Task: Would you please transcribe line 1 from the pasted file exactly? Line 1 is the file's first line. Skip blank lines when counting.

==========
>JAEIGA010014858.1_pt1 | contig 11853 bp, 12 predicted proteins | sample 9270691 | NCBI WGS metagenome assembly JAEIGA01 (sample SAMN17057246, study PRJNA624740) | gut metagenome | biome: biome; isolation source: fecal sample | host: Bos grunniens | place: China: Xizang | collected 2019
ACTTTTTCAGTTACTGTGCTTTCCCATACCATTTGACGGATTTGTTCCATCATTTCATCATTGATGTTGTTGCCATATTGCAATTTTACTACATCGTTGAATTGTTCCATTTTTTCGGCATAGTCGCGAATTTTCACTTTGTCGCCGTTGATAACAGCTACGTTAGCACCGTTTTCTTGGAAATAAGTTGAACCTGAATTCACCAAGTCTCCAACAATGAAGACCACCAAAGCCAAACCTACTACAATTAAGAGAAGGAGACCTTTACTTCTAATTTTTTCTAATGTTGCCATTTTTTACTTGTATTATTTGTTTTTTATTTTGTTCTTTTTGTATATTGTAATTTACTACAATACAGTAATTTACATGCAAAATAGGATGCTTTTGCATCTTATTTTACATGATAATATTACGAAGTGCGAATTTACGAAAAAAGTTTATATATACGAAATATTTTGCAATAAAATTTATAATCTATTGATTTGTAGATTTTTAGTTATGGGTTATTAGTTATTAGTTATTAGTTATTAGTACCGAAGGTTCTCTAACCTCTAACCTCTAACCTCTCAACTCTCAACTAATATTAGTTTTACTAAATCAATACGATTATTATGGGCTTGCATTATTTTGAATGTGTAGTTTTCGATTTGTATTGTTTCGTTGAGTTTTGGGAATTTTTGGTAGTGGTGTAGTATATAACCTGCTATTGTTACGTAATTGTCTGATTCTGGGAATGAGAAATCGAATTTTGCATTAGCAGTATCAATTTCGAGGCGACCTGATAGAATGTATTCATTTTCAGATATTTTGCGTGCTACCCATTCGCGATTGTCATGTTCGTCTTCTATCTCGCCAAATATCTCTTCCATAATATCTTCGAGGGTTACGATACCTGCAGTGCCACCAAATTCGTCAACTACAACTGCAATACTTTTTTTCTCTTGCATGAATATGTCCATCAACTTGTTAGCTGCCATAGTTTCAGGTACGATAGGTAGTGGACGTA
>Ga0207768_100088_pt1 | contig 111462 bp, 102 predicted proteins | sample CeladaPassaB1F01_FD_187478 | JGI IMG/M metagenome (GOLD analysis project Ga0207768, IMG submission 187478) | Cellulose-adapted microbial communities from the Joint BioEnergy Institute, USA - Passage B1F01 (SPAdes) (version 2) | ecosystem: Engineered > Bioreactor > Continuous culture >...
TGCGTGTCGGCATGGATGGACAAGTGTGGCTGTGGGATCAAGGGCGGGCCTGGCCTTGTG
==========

>JAEIGA010014858.1_pt1 | contig 11853 bp, 12 predicted proteins | sample 9270691 | NCBI WGS metagenome assembly JAEIGA01 (sample SAMN17057246, study PRJNA624740) | gut metagenome | biome: biome; isolation source: fecal sample | host: Bos grunniens | place: China: Xizang | collected 2019